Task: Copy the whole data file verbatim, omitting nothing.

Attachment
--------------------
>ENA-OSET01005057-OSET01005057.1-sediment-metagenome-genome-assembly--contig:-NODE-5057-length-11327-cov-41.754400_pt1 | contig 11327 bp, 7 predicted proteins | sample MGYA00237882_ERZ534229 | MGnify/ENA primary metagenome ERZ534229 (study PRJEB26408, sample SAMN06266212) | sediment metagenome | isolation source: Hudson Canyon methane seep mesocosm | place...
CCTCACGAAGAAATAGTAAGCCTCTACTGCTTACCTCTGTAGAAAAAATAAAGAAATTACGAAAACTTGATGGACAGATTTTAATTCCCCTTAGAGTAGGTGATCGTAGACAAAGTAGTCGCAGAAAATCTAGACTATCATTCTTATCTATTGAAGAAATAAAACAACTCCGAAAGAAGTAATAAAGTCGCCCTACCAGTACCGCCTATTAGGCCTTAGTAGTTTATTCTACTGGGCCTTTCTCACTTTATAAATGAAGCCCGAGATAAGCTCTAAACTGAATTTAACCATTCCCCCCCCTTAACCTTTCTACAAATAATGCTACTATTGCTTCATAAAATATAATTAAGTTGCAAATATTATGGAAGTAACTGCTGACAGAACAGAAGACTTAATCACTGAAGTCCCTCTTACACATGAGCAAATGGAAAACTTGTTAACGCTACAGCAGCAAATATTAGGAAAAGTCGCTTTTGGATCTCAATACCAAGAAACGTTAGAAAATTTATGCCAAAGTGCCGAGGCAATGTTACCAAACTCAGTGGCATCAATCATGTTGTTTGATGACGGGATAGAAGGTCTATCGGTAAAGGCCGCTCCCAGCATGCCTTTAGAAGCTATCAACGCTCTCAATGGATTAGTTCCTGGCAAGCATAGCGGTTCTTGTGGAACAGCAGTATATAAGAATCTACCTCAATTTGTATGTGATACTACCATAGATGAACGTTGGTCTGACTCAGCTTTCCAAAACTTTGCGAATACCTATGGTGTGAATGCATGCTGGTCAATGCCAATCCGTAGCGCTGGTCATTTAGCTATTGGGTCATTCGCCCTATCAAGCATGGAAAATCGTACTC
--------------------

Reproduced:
>ENA-OSET01005057-OSET01005057.1-sediment-metagenome-genome-assembly--contig:-NODE-5057-length-11327-cov-41.754400_pt1 | contig 11327 bp, 7 predicted proteins | sample MGYA00237882_ERZ534229 | MGnify/ENA primary metagenome ERZ534229 (study PRJEB26408, sample SAMN06266212) | sediment metagenome | isolation source: Hudson Canyon methane seep mesocosm | place...
CCTCACGAAGAAATAGTAAGCCTCTACTGCTTACCTCTGTAGAAAAAATAAAGAAATTACGAAAACTTGATGGACAGATTTTAATTCCCCTTAGAGTAGGTGATCGTAGACAAAGTAGTCGCAGAAAATCTAGACTATCATTCTTATCTATTGAAGAAATAAAACAACTCCGAAAGAAGTAATAAAGTCGCCCTACCAGTACCGCCTATTAGGCCTTAGTAGTTTATTCTACTGGGCCTTTCTCACTTTATAAATGAAGCCCGAGATAAGCTCTAAACTGAATTTAACCATTCCCCCCCCTTAACCTTTCTACAAATAATGCTACTATTGCTTCATAAAATATAATTAAGTTGCAAATATTATGGAAGTAACTGCTGACAGAACAGAAGACTTAATCACTGAAGTCCCTCTTACACATGAGCAAATGGAAAACTTGTTAACGCTACAGCAGCAAATATTAGGAAAAGTCGCTTTTGGATCTCAATACCAAGAAACGTTAGAAAATTTATGCCAAAGTGCCGAGGCAATGTTACCAAACTCAGTGGCATCAATCATGTTGTTTGATGACGGGATAGAAGGTCTATCGGTAAAGGCCGCTCCCAGCATGCCTTTAGAAGCTATCAACGCTCTCAATGGATTAGTTCCTGGCAAGCATAGCGGTTCTTGTGGAACAGCAGTATATAAGAATCTACCTCAATTTGTATGTGATACTACCATAGATGAACGTTGGTCTGACTCAGCTTTCCAAAACTTTGCGAATACCTATGGTGTGAATGCATGCTGGTCAATGCCAATCCGTAGCGCTGGTCATTTAGCTATTGGGTCATTCGCCCTATCAAGCATGGAAAATCGTACTC